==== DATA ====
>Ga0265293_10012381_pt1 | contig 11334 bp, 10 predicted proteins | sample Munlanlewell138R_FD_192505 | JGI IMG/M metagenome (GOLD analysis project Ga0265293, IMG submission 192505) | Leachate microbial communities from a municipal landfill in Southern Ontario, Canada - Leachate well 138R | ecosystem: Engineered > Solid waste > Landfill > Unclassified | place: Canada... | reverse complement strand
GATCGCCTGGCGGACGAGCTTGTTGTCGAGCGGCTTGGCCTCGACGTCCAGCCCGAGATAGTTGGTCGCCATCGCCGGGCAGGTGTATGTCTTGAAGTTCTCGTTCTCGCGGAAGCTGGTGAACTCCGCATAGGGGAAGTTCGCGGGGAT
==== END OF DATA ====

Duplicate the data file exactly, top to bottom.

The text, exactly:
>Ga0265293_10012381_pt1 | contig 11334 bp, 10 predicted proteins | sample Munlanlewell138R_FD_192505 | JGI IMG/M metagenome (GOLD analysis project Ga0265293, IMG submission 192505) | Leachate microbial communities from a municipal landfill in Southern Ontario, Canada - Leachate well 138R | ecosystem: Engineered > Solid waste > Landfill > Unclassified | place: Canada... | reverse complement strand
GATCGCCTGGCGGACGAGCTTGTTGTCGAGCGGCTTGGCCTCGACGTCCAGCCCGAGATAGTTGGTCGCCATCGCCGGGCAGGTGTATGTCTTGAAGTTCTCGTTCTCGCGGAAGCTGGTGAACTCCGCATAGGGGAAGTTCGCGGGGAT